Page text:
Parsing the emerging US-Taliban deal: many questions, few answers
After nine rounds of talks, the US government and the Taliban have reached an agreement in principle. It entails the withdrawal of about 5,000 American troops from Afghanistan over several months after the deal is finalized. It also stipulates that the Taliban agree to deny space to international terrorists, with the expectation that it would then turn to an intra-Afghan dialogue meant to lead to a comprehensive political settlement that ends a decades-long war.
Zalmay Khalilzad, the lead US negotiator, is trying to build consensus for the deal. He has held consultations with Kabul — which was sidelined from the talks — and with NATO partners.
This new but not yet finalized agreement is a major development. But it’s also fraught with questions and uncertainties.
The first question revolves around how the deal was announced. Khalilzad publicly revealed details about the agreement in a television interview with Tolo News, a major Afghan television channel. He did this before many key people, including President Donald Trump, had signed off on it. How odd that Khalilzad would offer so much information about a not yet finalized deal in such a prominent public setting, without Trump having signed off on it. Perhaps this was Khalilzad wanting to bend over backwards to make sure that Afghans — and not just their government — were properly consulted after having been locked out of negotiations. But if that’s the case, why did Khalilzad only show the draft accord to Afghan President Ghani when he met him recently — and not actually share a copy of the agreement?
And then there’s the agreement itself. The deal entails the withdrawal of about 5,000 troops, which suggests that about 8,000 more will remain. It’s unclear what the timeframe will be for the withdrawal of those remaining forces — if they are indeed to be withdrawn at all. Additionally, it’s unclear what type of role is envisioned for them. The Taliban, which wants all American troops out of Afghanistan, won’t want them sticking around for long.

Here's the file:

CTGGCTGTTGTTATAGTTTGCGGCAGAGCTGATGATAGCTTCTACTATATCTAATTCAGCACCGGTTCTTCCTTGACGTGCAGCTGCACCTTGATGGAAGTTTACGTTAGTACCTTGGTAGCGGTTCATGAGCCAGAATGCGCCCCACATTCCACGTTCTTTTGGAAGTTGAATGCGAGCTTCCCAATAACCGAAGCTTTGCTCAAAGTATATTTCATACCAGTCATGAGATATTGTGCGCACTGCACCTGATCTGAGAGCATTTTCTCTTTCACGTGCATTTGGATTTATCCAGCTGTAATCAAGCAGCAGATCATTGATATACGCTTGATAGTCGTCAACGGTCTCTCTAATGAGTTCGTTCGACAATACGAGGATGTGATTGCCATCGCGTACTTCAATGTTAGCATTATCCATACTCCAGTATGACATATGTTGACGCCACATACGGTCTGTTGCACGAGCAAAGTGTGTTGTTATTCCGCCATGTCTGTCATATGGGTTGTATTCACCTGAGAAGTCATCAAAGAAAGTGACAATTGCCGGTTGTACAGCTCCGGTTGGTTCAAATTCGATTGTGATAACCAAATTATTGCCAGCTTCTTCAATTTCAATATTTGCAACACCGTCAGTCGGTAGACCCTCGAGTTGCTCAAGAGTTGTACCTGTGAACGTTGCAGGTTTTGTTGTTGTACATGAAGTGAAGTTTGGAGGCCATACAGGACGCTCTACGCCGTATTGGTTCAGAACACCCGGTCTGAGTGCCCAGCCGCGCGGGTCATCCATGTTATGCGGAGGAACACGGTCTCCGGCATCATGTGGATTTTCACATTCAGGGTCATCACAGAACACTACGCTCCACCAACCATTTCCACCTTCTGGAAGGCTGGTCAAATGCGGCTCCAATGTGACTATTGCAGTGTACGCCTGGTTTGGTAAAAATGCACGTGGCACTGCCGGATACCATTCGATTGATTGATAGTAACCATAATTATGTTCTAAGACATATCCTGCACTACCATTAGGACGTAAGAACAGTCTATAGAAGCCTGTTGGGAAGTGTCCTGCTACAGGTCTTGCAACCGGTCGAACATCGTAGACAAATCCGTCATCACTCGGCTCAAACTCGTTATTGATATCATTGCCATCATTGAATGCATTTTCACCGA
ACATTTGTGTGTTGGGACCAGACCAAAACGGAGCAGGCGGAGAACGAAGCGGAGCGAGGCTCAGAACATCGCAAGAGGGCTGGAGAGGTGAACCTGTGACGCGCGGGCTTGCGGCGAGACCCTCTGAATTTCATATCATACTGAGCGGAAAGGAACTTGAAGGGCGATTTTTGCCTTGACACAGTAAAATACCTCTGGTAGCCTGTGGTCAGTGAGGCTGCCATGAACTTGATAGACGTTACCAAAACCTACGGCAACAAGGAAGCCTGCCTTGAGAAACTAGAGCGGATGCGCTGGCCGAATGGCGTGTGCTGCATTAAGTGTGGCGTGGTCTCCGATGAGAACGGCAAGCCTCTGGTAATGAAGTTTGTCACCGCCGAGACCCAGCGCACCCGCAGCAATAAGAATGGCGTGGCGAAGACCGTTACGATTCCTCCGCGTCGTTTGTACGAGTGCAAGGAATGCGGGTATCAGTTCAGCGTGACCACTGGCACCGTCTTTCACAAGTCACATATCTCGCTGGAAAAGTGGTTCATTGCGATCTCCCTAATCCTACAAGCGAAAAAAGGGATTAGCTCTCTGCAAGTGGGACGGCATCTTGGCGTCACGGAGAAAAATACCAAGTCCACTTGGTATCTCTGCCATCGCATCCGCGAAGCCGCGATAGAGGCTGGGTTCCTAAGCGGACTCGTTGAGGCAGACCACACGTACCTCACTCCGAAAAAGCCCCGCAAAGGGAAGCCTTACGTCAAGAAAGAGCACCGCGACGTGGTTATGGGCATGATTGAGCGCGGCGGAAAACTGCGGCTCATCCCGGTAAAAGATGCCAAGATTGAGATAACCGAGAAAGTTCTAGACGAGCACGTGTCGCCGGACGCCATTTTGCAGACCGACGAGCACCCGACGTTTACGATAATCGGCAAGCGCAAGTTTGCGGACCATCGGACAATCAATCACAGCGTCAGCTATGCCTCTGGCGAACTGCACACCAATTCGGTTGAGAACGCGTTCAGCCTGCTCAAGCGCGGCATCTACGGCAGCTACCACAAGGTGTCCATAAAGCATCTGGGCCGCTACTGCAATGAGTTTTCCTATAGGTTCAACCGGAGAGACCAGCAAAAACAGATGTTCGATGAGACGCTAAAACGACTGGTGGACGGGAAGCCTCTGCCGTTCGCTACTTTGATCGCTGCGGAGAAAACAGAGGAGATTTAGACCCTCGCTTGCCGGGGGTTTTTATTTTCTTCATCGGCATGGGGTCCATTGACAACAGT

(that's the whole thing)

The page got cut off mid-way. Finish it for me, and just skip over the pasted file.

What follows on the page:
Another key question is the much-discussed verification and monitoring issue. It’s unclear what if anything the deal will do to ensure that the Taliban upholds its commitments — such as denying space to international terrorists and reducing violence in areas where US troops withdraw.
Indeed, the US government and Taliban both share a simple goal: reaching agreement on a troop withdrawal plan.
And on a related note, there’s no indication what the US government would do if the Taliban reneges on its commitments. In the Tolo interview, Khalilzad hinted that Washington would not tolerate any Taliban moves that go against the spirit of the agreement. He has said that the US government would not accept “the forcible return” of the Taliban’s Islamic Emirate — a likely reference to an outcome in which Afghanistan sees the return of Taliban rule, achieved by the insurgents’ ouster of the government by force. This, he said, would be a “red line.” Khalilzad also said that Washington would “change its mind” about the Taliban if it does not cooperate in the fight against Daesh.
What does this actually mean? What would the United States do under these circumstances, if the Taliban reneges on its commitments? Would it seek to renegotiate a new deal? Would it send troops back to Afghanistan?
This is all enough to make one’s head spin. And yet the sobering reality is that as fraught as the negotiation process has been between the United States and the Taliban over the last year, and despite all these complex questions that remain even with the two sides on the cusp of a deal, this is actually the easier part of the broader Afghan peace and reconciliation process.
Indeed, the US government and the Taliban both share a simple goal: reaching agreement on a troop withdrawal plan. They’ve done so, and in the coming days the deal will be finalized.
The much harder part will come next, when the peace process pivots toward the intra-Afghan dialogue. There is a perfect storm of factors that will make this enterprise a very tall order: The Taliban’s strident opposition to talks with Afghan government representatives; the deep divisions within the Afghan government and the broader political class; an upcoming presidential election that could exacerbate these political divisions; and a lack of clarity on how committed the Taliban is to ending the war, and what type of outcome it would be willing to accept.
This isn’t at all to suggest that what’s happening now in Afghanistan is a bad thing. On the contrary: The country and its people have suffered through war for far too long, and negotiations offer the only hope of ending an endless conflict.
But it won’t be easy. And though the progress we’re seeing in Afghanistan now is unprecedented and therefore cause for optimism, a lot of hard work remains. And the questions, both those cited above and those yet to arise, will continue to mount.
- Michael Kugelman is deputy director of the Asia Program and senior associate for South Asia at the Woodrow Wilson International Center for Scholars. Twitter: @michaelkugelman